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Need to Repair Small Gouges Below Waterline; Costs of Repairs

Posted: Fri May 31, 2019 11:13 am
by GlenWhaler
Hi All. This is my first post. I am potentially new to boat ownership. A friend is offering me a 13-footer (apparently) from the 1970's. It seems to be in great condition with a tiny outboard engine.

There are two fingertip-size gouges on the bottom starboard side below the waterline. They dent in approximately a half-inch.

Q1: Should I be very concerned about these dents in the hull below the waterline

Q2: What is a range of cost to properly repair these dents below the waterline?

Q3: What is the fair market price for the boat shown below?

Thanks much for your help. I will now commence reading as many related posts as possible.

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Re: Repair of Small Gouges Below Waterline;

Posted: Fri May 31, 2019 12:53 pm
by jimh
A1: Any damage to the Unibond hull of a Boston Whaler that is below the waterline MUST be repaired. For advice add these articles to your reading list:

Until you make a permanent repair, cover the damage with high quality Gaffer's Tape and don't leave the boat in the water for more than a few days. If you have to leave the boat in the water for days and weeks at a time, cover the damage with some waterproof tape and then add Gaffer's Tape atop that.

A2: The cost to hire repairs like this to be performed by a professional fiberglass boat repair artisan would probably be at least $200 and possibly more, depending on location, the type of shop doing the work, how "yachty" the guy hired thinks his clientele are, and time of year.

Part of the Fun or Zen or Feng Shui of owning a 50-year-old fiberglass boat is being able to easily make small patch repairs to the boat in your driveway for about $25 in material costs.

The gouges probably came from hitting something on the trailer while loading or launching the boat.

Re: Need to Repair Small Gouges Below Waterline; Costs of Repairs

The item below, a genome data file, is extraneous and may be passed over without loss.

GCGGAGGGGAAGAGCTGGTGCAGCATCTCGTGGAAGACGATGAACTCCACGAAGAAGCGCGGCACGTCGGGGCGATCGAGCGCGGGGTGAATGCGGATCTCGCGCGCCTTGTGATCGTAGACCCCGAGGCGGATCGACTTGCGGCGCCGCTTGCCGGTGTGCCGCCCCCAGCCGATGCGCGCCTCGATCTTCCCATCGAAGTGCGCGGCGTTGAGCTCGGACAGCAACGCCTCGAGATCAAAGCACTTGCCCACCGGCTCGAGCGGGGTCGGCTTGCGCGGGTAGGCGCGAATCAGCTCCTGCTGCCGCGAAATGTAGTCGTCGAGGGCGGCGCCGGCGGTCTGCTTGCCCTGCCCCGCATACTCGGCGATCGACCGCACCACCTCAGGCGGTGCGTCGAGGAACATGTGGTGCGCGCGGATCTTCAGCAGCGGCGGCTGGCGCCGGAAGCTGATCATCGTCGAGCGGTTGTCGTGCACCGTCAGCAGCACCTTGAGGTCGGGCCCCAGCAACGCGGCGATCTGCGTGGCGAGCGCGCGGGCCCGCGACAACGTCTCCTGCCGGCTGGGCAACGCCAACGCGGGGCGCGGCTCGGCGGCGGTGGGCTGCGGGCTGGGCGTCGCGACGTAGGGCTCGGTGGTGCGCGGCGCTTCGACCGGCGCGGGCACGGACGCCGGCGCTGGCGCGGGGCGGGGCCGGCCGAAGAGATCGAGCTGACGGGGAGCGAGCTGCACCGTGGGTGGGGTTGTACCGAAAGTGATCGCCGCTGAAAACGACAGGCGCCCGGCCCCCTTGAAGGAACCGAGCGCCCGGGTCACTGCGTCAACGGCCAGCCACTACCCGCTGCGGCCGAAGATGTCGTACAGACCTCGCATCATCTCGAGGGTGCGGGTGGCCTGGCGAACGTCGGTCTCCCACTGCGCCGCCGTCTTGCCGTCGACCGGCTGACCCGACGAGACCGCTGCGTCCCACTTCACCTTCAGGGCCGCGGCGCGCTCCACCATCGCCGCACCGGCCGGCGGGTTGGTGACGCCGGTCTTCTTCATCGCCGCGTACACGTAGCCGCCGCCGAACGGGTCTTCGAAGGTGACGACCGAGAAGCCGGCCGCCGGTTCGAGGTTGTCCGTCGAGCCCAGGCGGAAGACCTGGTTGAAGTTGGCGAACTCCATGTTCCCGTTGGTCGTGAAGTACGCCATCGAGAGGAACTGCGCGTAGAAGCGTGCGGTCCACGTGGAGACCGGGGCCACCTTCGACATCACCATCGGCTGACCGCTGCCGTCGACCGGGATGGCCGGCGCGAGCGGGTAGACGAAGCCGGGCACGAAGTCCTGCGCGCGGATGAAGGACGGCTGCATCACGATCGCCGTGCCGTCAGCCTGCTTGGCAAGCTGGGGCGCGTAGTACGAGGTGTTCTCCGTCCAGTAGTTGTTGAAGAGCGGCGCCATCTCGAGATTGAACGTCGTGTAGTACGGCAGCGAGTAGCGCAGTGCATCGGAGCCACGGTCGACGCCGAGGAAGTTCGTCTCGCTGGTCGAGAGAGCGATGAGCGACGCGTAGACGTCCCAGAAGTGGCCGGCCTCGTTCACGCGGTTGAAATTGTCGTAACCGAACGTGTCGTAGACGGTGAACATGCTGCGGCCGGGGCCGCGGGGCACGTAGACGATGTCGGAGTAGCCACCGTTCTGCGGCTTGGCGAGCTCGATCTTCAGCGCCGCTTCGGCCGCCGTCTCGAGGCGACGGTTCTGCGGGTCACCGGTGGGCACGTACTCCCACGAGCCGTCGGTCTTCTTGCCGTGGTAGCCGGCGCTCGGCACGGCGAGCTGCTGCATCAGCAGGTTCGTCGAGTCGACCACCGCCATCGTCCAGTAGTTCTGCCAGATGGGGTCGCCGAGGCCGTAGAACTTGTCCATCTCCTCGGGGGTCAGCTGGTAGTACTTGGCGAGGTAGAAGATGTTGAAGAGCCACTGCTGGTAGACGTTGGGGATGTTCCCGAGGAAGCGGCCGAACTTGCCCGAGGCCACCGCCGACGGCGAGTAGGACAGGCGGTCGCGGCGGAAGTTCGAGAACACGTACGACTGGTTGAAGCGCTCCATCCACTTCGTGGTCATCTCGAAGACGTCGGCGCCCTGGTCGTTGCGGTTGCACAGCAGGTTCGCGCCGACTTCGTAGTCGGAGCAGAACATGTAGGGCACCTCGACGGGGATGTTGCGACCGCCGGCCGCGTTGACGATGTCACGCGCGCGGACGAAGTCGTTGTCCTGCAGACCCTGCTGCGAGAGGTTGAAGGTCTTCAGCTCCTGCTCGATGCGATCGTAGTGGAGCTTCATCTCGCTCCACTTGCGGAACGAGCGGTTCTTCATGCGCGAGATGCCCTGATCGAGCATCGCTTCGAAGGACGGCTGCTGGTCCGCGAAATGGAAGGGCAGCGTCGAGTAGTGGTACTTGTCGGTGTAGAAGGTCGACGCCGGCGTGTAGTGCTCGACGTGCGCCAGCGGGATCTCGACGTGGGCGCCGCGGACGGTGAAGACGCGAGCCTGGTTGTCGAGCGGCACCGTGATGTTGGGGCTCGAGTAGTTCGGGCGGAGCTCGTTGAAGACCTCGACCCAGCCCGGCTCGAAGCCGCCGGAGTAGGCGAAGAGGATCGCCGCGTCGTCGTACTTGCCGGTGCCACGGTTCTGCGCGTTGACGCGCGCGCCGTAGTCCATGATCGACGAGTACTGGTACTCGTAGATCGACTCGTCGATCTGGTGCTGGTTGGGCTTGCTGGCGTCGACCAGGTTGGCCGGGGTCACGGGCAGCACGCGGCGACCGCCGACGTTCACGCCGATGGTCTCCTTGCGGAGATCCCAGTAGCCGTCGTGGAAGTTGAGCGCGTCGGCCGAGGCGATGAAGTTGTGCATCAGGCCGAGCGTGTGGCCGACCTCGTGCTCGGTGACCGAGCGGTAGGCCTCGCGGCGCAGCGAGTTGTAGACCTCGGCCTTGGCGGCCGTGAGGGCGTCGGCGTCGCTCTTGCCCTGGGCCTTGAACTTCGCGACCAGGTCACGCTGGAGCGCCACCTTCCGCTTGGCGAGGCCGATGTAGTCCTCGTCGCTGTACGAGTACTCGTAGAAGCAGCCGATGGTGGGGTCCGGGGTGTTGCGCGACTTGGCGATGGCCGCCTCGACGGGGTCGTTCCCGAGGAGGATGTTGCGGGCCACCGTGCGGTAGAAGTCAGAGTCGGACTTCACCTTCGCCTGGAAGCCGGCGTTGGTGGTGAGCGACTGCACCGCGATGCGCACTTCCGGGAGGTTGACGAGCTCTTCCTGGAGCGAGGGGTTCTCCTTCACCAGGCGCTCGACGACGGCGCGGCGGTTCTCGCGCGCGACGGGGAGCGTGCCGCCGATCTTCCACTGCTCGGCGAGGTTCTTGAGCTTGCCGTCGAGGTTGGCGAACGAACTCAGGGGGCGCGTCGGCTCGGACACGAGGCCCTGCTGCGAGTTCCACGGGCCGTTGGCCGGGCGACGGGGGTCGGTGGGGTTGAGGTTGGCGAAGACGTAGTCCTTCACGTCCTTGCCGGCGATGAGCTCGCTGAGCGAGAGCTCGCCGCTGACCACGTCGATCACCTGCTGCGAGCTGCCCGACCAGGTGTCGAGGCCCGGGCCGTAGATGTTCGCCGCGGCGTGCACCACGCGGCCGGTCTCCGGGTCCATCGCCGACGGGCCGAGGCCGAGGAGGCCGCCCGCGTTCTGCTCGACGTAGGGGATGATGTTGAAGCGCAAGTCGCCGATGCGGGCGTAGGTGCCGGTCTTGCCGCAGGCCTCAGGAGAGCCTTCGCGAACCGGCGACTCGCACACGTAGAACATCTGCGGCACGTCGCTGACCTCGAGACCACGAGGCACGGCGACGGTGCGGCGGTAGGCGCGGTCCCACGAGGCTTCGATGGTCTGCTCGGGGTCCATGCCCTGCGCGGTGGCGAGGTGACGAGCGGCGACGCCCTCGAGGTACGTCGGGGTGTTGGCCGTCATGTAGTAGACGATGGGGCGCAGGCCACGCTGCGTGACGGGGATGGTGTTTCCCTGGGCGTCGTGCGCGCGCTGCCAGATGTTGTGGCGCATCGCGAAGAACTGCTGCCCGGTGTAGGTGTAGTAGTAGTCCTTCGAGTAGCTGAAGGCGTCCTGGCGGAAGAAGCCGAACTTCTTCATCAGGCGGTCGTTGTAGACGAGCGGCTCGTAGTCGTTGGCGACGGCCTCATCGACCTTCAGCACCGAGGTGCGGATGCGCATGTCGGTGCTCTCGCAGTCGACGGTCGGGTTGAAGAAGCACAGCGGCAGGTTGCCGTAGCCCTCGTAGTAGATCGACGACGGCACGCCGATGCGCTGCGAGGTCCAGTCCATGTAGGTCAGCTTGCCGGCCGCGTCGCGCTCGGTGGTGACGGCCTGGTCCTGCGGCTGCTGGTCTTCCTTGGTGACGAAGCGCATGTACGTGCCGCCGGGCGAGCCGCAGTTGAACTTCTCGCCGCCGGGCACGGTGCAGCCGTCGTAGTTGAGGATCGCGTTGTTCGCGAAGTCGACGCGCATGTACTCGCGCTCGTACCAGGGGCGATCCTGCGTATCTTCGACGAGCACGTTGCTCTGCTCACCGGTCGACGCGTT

Posted: Fri May 31, 2019 12:57 pm
by jimh
Regarding fair price, a topic that would normally be discussed on its own in a separate thread, and not part of a discussion about making repairs:

A3: The 13-foot pre-c.1973 hull appears to be in nice condition, but real assessment cannot be made from photographs. The hull is probably worth $500 to $1,000.

The engine has considerable value, depending on its age and condition. I looks newer than c.1970. The engine could be worth $500 to $1,000.

The engine is nicely rigged with remote controls and remote steering. These items are worth somewhere between $500 to $1,000.

The trailer also has value. It could be worth $300 to $600.

Thus a fair value might be anywhere between $1,800 to $3,600. It all depends on the present condition of everything and general age of things besides the hull. The more accessories in the deal the better the deal gets, in most instances. Location and time of year also affect prices. How fast the seller wants to see the boat sold is another influence. If both parties in the sale are friends, all figures are subject to substantial change from fair-market prices. See my article on this topic:

Buying Classic Boston Whaler Boats

There was a time about 25-years ago that a rig like this would sell for $1,200 in a local newspaper Sunday classified to the guy who got the paper on Saturday night and called right away. Today this boat might be sold to an unscrupulous neighbor for $300 by a widow who wanted to get her late husband's stuff out of the garage. Otherwise, the prices are about what I mention above.

Re: Need to Repair Small Gouges Below Waterline; Costs of Repairs

Posted: Fri May 31, 2019 1:57 pm
by GlenWhaler
Thank you Jim. I appreciate the guidance and information. I look forward to learning more as a boat owner.

Re: Need to Repair Small Gouges Below Waterline; Costs of Repairs

Posted: Fri May 31, 2019 5:16 pm
by jimh
I learn something new about boating every time I go boating. It is a never-ending learning experience--and a lot of fun.

Re: Need to Repair Small Gouges Below Waterline; Costs of Repairs

Posted: Sat Jun 01, 2019 10:11 am
by Oldslowandugly
That's a great looking boat. Perfect for fishing.

Since the holes are small I would fix them with some white Marine Tex. That is a very good brand of epoxy that once dried is totally waterproof.

Clean out around the holes and make sure the area is totally dry. Use a hand held hair dryer if necessary.

Follow the directions and mix the Marine Tex and apply.

If the holes are deep you can fill them in increments until flush with the surface. Try to get some behind the outer hard fiberglass layer for support.

Once fully cured you sand it smooth. Being white it will blend in fairly well with the hull.